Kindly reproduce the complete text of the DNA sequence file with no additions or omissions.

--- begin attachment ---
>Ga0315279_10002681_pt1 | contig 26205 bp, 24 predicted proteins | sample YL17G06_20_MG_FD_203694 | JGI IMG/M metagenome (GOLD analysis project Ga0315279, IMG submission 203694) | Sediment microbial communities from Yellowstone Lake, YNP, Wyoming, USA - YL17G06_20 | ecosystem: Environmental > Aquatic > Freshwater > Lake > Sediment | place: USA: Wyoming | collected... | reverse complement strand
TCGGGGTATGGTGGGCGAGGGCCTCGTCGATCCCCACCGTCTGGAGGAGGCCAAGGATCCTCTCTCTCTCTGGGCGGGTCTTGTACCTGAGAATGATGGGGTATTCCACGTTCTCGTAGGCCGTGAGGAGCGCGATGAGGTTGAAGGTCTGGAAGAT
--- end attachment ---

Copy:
>Ga0315279_10002681_pt1 | contig 26205 bp, 24 predicted proteins | sample YL17G06_20_MG_FD_203694 | JGI IMG/M metagenome (GOLD analysis project Ga0315279, IMG submission 203694) | Sediment microbial communities from Yellowstone Lake, YNP, Wyoming, USA - YL17G06_20 | ecosystem: Environmental > Aquatic > Freshwater > Lake > Sediment | place: USA: Wyoming | collected... | reverse complement strand
TCGGGGTATGGTGGGCGAGGGCCTCGTCGATCCCCACCGTCTGGAGGAGGCCAAGGATCCTCTCTCTCTCTGGGCGGGTCTTGTACCTGAGAATGATGGGGTATTCCACGTTCTCGTAGGCCGTGAGGAGCGCGATGAGGTTGAAGGTCTGGAAGAT